Protein crystallography. Two papers describe the use of ADE for protein crystallography and one describes the system's ability to preserve protein potency throughout the discovery workflow. "Crystallizing a protein isn't easy," Olechno says. "Some proteins, such as rhodopsin and lysozyme, crystallize quickly, but many are difficult to crystallize and it takes a very long time to find the conditions appropriate for a particular protein. Miniaturizing assays is one way to facilitate the process."
Ping Wu of Genentech and colleagues discuss their use of ADE technology in crystallization experiments at the low-nanoliter scale, including aqueous crystallization reagents and ultra-small volumes of crystallization seed stocks, chemical additives and small-molecule ligands. They also developed an automated system that integrates the acoustic liquid handler with a robotic arm, plate centrifuge and other devices to enable unattended high-throughput crystallization experiments.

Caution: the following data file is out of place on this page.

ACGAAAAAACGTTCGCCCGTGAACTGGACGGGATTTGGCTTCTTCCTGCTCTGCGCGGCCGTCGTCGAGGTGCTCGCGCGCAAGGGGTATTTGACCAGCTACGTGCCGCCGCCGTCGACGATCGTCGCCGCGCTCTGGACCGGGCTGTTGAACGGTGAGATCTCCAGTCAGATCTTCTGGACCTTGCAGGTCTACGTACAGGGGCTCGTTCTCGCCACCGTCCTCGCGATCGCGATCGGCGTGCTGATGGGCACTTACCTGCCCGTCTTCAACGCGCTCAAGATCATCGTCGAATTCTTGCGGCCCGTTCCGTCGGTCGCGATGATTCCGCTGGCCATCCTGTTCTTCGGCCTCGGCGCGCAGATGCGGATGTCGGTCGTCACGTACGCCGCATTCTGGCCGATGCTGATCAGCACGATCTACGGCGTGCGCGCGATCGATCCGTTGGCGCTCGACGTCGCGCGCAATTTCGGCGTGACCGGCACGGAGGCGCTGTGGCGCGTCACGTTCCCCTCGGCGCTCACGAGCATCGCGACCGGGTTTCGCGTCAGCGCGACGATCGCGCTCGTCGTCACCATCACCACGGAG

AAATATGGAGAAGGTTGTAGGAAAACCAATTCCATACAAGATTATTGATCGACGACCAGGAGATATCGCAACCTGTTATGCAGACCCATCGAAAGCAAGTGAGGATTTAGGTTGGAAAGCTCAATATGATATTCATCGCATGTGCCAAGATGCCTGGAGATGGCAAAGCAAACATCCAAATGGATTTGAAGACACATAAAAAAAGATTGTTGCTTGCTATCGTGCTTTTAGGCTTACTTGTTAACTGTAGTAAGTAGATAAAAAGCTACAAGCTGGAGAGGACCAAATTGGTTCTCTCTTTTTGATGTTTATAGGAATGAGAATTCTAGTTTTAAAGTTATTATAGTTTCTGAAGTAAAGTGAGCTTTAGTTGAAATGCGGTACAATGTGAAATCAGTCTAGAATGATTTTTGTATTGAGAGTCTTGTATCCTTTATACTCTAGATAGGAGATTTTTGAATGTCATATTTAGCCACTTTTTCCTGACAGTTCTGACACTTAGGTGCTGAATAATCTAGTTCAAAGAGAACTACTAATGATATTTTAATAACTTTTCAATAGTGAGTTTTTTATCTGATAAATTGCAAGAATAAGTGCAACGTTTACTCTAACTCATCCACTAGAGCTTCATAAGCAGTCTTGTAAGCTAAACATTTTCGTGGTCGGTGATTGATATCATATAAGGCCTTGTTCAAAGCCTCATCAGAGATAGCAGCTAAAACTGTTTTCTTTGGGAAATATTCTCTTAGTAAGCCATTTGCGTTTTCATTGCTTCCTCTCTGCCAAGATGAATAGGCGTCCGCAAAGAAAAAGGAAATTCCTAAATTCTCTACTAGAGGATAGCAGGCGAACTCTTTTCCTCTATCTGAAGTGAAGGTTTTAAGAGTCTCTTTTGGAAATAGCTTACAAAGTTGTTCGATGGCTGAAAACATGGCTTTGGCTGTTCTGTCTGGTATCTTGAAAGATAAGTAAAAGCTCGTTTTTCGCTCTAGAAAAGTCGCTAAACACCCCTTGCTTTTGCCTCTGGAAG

Daniel Ericson of Brookhaven National Laboratory (Upton, NY) and colleagues describe the system they developed to use ADE not only to harvest crystals but also to detect them and to monitor crystal growth. The current system detects crystals as small as 50 μm, and they expect that, in the future, the technology will permit the detection and monitoring of individual 3 μm crystals.
In other work with proteins, a study by Jacqueline Naylor from Medimmune (Cambridge, UK) and colleagues demonstrates benefits, including improved peptide potency and less peptide adsorption to plasticware, of ADE compared with tip-based approaches for automated peptide dilution.
Mass spectrometry. The special issue also features a paper by Ian Sinclair and colleagues at AstraZeneca (UK) based on the 2015 SLAS Innovation Award-winning presentation by Jonathan Wingfield (additional information is available in the SLAS ELN article, 2015 SLAS Innovation Award Winner Jonathan Wingfield: Bringing Screening with Mass Spectrometry to the Next Level). They showed that the ESI-interface developed to access the acoustically generated spray ensures the system will have wide application from cell metabolites, small-molecule drugs, peptides and other biomolecules. In addition to demonstrating that combining ADE and mass spectrometry enables researchers to analyze as many as three samples per second, the team shows that they can generate ion beams from typical test analytes with characteristic ESI spectra. They believe that the sampling speed may extend mass spectrometry to be more widely used in kinetic studies.